Putaporntip C, Buppan P, Jongwutiwes S, 2011. Improved performance with saliva and urine as alternative DNA sources for malaria diagnosis by mitochondrial DNA-based PCR assays. Clin Microbiol Infect 17: 14841491.

    • Search Google Scholar
    • Export Citation
  • 10.

    Lucchi NW, Poorak M, Oberstaller J, DeBarry J, Srinivasamoorthy G, Goldman I, Xayavong M, da Silva AJ, Peterson DS, Barnwell JW, Kissinger J, Udhayakumar V, 2012. A new single-step PCR assay for the detection of the zoonotic malaria parasite Plasmodium knowlesi. PLoS One 7: e31848.

    • Search Google Scholar
    • Export Citation
  • 11.

    Divis PC, Shokoples SE, Singh B, Yanow SK, 2010. A TaqMan real-time PCR assay for the detection and quantitation of Plasmodium knowlesi. Malar J 9: 344.

    • Search Google Scholar
    • Export Citation
  • 12.

    Reller ME, Chen WH, Dalton J, Lichay MA, Dumler JS, 2013. Multiplex 5′ nuclease quantitative real-time PCR for clinical diagnosis of malaria and species-level identification and epidemiologic evaluation of malaria-causing parasites, including Plasmodium knowlesi. J Clin Microbiol 51: 29312938.

    • Search Google Scholar
    • Export Citation
  • 13.

    Van Hong N, van den Eede P, Van Overmeir C, Vythilingham I, Rosanas-Urgell A, Vinh Thanh P, Thang ND, Hung NM, Hung le X, D'Alessandro U, Erhart A, 2013. A modified semi-nested multiplex malaria PCR (SnM-PCR) for the identification of the five human Plasmodium species occurring in southeast Asia. Am J Trop Med Hyg 89: 721723.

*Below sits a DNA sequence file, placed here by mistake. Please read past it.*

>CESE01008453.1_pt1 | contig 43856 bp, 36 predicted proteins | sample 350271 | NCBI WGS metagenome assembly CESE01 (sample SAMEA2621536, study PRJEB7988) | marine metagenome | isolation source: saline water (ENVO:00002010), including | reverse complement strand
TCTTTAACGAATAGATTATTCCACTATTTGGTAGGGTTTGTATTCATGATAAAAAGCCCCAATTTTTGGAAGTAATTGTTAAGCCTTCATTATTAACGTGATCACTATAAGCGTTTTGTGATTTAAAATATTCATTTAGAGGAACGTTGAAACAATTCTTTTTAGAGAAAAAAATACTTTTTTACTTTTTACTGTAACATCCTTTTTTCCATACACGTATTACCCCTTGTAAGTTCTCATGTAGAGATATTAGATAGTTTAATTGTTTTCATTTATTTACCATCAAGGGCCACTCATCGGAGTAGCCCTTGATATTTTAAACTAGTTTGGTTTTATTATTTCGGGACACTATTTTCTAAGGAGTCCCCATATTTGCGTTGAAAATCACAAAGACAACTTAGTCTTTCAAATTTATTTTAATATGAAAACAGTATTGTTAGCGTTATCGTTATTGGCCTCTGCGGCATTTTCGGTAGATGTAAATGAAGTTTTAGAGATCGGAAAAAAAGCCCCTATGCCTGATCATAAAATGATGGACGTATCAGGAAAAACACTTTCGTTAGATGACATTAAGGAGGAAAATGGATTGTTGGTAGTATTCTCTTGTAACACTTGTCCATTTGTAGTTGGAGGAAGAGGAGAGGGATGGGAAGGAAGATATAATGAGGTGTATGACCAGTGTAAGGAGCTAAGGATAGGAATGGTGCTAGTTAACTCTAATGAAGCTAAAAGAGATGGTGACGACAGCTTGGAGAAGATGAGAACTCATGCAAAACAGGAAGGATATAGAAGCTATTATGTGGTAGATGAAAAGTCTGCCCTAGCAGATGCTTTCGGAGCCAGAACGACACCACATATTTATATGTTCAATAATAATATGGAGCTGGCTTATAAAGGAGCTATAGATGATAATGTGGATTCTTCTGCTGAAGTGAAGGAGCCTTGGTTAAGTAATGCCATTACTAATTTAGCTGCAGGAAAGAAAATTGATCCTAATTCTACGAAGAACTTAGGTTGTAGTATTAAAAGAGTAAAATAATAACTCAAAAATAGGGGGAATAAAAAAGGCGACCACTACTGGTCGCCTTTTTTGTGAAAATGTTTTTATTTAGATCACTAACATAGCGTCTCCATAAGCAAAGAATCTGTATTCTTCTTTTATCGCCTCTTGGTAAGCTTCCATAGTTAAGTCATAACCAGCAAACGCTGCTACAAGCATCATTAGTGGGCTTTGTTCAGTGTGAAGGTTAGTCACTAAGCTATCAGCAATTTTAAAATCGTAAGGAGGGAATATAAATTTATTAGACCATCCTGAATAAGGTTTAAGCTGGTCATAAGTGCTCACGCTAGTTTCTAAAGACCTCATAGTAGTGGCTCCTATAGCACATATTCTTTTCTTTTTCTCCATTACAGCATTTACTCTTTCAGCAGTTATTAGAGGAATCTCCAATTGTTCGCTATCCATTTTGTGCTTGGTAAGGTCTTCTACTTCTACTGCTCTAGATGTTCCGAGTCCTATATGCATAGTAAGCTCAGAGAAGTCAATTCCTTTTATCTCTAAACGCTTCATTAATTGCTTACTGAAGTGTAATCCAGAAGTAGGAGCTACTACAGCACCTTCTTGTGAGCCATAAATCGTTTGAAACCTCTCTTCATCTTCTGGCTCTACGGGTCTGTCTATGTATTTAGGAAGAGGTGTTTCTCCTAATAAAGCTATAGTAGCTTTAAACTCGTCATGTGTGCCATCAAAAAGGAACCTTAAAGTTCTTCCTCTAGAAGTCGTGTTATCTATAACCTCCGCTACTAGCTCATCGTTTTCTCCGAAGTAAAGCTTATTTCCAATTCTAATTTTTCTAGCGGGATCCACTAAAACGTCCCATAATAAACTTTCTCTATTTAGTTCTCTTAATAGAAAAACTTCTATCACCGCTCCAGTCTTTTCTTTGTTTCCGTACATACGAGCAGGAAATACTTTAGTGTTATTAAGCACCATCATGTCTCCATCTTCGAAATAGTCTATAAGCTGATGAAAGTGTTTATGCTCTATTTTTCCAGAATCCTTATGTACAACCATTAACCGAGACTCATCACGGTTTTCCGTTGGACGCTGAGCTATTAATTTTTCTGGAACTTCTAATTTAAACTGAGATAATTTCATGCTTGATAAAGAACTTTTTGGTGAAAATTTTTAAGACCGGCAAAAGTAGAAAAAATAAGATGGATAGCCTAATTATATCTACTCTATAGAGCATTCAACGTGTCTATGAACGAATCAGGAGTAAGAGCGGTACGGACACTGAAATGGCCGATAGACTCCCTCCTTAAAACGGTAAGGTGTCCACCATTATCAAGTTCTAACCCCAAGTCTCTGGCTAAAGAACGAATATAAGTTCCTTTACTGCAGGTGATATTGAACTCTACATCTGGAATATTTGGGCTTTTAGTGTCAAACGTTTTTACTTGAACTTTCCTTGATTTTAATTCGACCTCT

• Search Google Scholar
    • Export Citation
  • 14.

    Iseki H, Kawai S, Takahashi N, Hirai M, Tanabe K, Yokoyama N, Igarashi I, 2010. Evaluation of a loop-mediated isothermal amplification method as a tool for diagnosis of infection by the zoonotic simian malaria parasite Plasmodium knowlesi. J Clin Microbiol 48: 25092514.

    • Search Google Scholar
    • Export Citation
  • 15.

    Lau YL, Fong MY, Mahmud R, Chang PY, Palaeya V, Cheong FW, Chin LC, Anthony CN, Al-Mekhlafi AM, Chen Y, 2011. Specific, sensitive, and rapid detection of human Plasmodium knowlesi infection by loop-mediated isothermal amplification (LAMP) in blood samples. Malar J 10: 197.

    • Search Google Scholar
    • Export Citation
  • 16.

    Britton S, Cheng Q, Grigg MJ, Poole CB, Pasay C, William T, Fornace K, Anstey NM, Sutherland CJ, Drakeley C, McCarthy JS, 2016. Sensitive detection of Plasmodium vivax using a high-throughput, colourimetric loop mediated isothermal amplification (HtLAMP) platform: a potential novel tool for malaria elimination. PLoS Negl Trop Dis 10: e0004443.

    • Search Google Scholar
    • Export Citation
  • 17.

    Grigg MJ, William T, Menon J, Dhanaraj P, Barber BE, Wilkes CS, von Seidlein L, Rajahram GS, Pasay C, McCarthy JS, Price RN, Anstey NM, Yeo TW, 2016. Artesunate-mefloquine versus chloroquine for treatment of uncomplicated Plasmodium knowlesi malaria in Malaysia (ACT KNOW): an open-label, randomised controlled trial. Lancet Infect Dis 16: 180188.

    • Search Google Scholar
    • Export Citation
  • 18.

    Padley D, Moody AH, Chiodini PL, Saldanha J, 2003. Use of a rapid, single-round, multiplex PCR to detect malarial parasites and identify the species present. Ann Trop Med Parasitol 97: 131137.

    • Search Google Scholar
    • Export Citation
  • 19.

    Britton S, Cheng Q, Sutherland CJ, McCarthy JS, 2015. A simple, high-throughput, colourimetric, field applicable loop-mediated isothermal amplification (HtLAMP) assay for malaria elimination. Malar J 14: 335.